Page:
But the eyeball test yielded a few answers after the second-year safety played his first significant amount of football since he ruptured the patellar tendon in his right knee in December. Allen looked a half-step slow and tentative.
The cause, of course, could be the knee. Allen said afterward that his knee "felt good," although a second question provided more detail: "Just sore half of the time, but that's normal," he said.
A less-obvious reason could be the scheme. Last season as a rookie, Allen primarily was responsible for playing center field and serving as the "pass cover" safety, while Quintin Mikell played more in the box to help fill gaps against the run.
The safety jobs were interchangeable, but are even more so this season. Defensive coordinator Juan Castillo even switched Allen's job title. He's the strong safety, and Mikell's replacement - Kurt Coleman - is the free safety.
The title swap means little, but both safety jobs have been tinkered with because new defensive line coach Jim Washburn is lining up the defensive ends farther outside the tackles.
The "wide-nines" scheme, while giving the ends more freedom to rush the passer, takes away some of their run-stopping responsibilities and widens the run gaps along the front. The linebackers are asked to pick up the slack, but so are the safeties.
"There's just a little more responsibility on the runs, especially in certain coverages that we have," Coleman said. "We have to be able to fill these gaps a lot quicker than normally. That's about as vague as I can be."
Last week, when the Baltimore Ravens ran on first down, Allen and Coleman pressed while cornerbacks Asante Samuel and Nnamdi Asomugha took turns dropping back as the safety. Thursday night, the safeties spent more time in the box, but the Steelers still gained 93 first-half yards on the ground.
"It is different from last year," Coleman said. "But we've played this game. We know when we have to fill it on the runs and we know when we've got passes."
Roethlisberger, though, had great success with the play-action pass. All told, he completed 8 of 12 passes for 125 yards and two touchdowns.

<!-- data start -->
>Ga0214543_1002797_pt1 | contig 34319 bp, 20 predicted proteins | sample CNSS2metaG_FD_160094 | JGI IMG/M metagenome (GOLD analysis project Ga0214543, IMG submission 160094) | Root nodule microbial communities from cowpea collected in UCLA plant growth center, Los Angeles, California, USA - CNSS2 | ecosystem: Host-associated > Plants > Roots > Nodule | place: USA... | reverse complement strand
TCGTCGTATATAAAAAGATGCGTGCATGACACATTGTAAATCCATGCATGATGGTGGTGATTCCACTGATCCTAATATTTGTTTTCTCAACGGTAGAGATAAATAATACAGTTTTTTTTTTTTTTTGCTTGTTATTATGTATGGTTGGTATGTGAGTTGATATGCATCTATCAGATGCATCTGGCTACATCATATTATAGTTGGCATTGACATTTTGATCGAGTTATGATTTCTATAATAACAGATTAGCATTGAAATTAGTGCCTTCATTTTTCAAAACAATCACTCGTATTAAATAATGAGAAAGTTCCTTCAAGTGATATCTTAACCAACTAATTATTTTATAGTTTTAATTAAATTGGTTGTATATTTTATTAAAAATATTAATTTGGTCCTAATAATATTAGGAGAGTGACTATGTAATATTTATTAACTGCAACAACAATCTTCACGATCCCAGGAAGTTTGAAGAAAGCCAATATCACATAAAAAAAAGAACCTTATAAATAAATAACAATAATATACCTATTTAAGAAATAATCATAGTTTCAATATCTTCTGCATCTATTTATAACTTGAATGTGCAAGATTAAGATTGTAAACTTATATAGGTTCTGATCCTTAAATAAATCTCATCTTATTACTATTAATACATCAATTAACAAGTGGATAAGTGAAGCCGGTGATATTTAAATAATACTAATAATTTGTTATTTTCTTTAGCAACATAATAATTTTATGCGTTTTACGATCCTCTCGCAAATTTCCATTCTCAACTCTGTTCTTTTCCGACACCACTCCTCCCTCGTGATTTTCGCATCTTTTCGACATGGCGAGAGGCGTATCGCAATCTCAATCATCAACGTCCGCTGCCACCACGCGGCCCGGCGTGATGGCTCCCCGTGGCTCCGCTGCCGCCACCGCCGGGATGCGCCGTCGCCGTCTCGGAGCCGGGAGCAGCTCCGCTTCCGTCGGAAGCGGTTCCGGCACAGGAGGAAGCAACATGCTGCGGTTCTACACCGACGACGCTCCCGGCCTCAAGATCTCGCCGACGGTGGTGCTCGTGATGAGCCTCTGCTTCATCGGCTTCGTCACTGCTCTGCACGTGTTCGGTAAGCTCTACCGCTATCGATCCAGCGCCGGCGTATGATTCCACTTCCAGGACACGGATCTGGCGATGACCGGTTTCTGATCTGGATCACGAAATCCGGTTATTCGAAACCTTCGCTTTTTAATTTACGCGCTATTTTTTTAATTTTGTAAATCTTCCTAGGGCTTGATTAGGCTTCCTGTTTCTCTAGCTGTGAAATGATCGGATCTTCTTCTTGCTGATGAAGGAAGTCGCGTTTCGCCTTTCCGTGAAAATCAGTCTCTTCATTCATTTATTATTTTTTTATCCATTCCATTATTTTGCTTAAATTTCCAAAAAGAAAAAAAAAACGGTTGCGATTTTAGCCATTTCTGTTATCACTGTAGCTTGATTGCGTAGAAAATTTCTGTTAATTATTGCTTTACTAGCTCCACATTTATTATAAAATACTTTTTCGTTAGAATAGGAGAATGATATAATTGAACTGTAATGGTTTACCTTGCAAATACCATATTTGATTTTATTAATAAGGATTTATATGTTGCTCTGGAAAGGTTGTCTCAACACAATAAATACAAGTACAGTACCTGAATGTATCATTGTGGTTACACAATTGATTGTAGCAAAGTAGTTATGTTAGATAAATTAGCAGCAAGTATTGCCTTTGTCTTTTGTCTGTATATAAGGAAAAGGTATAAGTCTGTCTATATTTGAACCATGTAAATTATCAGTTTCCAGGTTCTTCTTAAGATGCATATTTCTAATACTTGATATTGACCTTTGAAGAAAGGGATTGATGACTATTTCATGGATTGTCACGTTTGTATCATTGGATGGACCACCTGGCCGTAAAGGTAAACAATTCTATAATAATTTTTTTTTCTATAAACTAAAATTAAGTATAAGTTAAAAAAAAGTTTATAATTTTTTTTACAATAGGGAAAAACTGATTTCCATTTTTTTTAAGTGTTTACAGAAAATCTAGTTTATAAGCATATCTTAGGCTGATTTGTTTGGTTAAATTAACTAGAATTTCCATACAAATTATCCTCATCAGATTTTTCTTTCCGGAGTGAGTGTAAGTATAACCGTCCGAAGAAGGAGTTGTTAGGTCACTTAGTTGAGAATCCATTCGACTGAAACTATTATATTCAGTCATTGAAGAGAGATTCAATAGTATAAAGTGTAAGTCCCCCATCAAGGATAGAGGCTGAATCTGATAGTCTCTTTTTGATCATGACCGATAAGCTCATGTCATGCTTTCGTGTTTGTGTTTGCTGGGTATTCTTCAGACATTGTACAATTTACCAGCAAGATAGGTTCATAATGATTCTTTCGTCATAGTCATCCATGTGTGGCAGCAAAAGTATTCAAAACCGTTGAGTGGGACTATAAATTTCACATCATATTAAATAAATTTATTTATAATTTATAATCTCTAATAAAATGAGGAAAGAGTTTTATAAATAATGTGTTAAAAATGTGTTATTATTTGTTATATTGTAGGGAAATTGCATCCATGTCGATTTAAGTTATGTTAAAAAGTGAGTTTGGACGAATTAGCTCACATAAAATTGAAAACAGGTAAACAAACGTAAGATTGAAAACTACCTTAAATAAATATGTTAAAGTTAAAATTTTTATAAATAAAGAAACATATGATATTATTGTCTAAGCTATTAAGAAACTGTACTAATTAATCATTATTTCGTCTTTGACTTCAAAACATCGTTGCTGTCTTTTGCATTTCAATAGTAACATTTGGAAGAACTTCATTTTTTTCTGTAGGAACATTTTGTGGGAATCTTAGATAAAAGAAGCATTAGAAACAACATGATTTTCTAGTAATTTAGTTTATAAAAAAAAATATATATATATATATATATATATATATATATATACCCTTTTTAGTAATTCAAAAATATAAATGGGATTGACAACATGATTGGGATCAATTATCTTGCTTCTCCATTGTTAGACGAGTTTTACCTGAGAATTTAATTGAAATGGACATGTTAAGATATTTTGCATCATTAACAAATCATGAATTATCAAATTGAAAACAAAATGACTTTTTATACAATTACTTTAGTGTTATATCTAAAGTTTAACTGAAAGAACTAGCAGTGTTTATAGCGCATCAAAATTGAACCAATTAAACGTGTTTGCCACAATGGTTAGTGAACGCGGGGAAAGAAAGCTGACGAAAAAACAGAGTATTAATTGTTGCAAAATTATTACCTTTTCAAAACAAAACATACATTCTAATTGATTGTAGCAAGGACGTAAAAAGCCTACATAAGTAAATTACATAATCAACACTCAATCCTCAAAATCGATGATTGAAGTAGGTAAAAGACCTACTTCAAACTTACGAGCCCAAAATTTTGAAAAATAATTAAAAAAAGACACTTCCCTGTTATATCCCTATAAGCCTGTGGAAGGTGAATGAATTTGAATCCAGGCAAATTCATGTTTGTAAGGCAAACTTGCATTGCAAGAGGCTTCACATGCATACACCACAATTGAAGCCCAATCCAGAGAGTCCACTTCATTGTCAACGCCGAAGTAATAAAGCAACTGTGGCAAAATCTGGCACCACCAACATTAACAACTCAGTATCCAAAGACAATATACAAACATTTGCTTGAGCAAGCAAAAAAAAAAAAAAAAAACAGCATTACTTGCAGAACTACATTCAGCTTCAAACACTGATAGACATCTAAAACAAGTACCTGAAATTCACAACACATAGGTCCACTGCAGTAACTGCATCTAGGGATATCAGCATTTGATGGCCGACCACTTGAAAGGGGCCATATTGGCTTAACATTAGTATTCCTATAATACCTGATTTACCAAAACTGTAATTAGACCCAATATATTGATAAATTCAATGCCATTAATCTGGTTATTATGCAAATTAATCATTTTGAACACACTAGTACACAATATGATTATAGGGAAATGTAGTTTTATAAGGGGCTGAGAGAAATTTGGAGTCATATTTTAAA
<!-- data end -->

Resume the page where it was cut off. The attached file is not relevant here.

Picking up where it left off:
The first score - a 29-yard pass from Roethlisberger to wide receiver Antonio Brown - came on third down during the game's opening drive. The Eagles blitzed two extra rushers with Allen coming in off the edge. Inexplicably, he let up and tried to jump and bat Roethlisberger's throw rather than get in the quarterback's face.
Samuel was left alone, gambled on a pump, and Brown was wide open for the touchdown.
Allen also was involved in Pittsburgh's second score in the second quarter. Again on third down, Roethlisberger connected with another of his receivers, Hines Ward, for a 20-yard touchdown.
This time, Allen dropped back into coverage.
"When Roethlisberger scrambled, Ward kind of broke his route off," Allen said. "That's when you've got to hug up on somebody, and he just got behind me."
A preseason loss in no way compares to a defeat in the regular season. Last season, Allen dealt with a brutal experience when Tennessee's Kenny Britt torched the Eagles defense - particularly Allen and cornerback Ellis Hobbs - for 225 receiving yards.
Allen rebounded from that performance and, overall, had a fine rookie season. But with Mikell at his side, he wasn't asked to shoulder as much. Now his role in the defense has changed, and he is being asked to assume some of Mikell's duties.
"Q - obviously it hurts to lose a guy like that," Allen said. "That's how it is, and you've just got to step up and everybody else has got to step up."
A healthy knee would make it easier.
Contact staff writer Jeff McLane at 215-854-4745, firstname.lastname@example.org, or @Jeff_McLane on Twitter.